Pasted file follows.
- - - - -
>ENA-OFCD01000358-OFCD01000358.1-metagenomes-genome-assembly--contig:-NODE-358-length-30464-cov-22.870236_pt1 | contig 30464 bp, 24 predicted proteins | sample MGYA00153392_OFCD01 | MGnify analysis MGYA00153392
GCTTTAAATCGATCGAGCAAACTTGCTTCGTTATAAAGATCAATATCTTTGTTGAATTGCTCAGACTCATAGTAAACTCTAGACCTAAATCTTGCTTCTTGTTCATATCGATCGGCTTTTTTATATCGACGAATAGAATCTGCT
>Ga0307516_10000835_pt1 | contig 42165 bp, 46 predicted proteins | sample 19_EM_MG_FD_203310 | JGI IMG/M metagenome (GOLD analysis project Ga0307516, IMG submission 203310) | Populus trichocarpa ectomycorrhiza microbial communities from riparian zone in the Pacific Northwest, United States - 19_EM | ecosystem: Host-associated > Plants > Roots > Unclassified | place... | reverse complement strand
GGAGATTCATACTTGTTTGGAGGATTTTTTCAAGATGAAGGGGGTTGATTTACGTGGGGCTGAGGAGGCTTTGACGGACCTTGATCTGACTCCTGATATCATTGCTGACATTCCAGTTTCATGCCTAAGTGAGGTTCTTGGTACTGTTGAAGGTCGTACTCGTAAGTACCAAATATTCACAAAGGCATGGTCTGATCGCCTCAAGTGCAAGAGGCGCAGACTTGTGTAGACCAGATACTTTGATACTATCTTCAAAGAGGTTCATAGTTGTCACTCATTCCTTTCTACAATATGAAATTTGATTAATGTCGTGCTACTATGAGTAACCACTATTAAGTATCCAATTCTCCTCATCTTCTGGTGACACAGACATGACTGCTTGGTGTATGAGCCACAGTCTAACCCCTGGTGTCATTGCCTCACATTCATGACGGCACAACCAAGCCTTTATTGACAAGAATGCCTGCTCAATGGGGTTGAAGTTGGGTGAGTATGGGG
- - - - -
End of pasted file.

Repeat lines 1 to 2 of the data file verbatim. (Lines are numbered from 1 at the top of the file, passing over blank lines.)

>ENA-OFCD01000358-OFCD01000358.1-metagenomes-genome-assembly--contig:-NODE-358-length-30464-cov-22.870236_pt1 | contig 30464 bp, 24 predicted proteins | sample MGYA00153392_OFCD01 | MGnify analysis MGYA00153392
GCTTTAAATCGATCGAGCAAACTTGCTTCGTTATAAAGATCAATATCTTTGTTGAATTGCTCAGACTCATAGTAAACTCTAGACCTAAATCTTGCTTCTTGTTCATATCGATCGGCTTTTTTATATCGACGAATAGAATCTGCT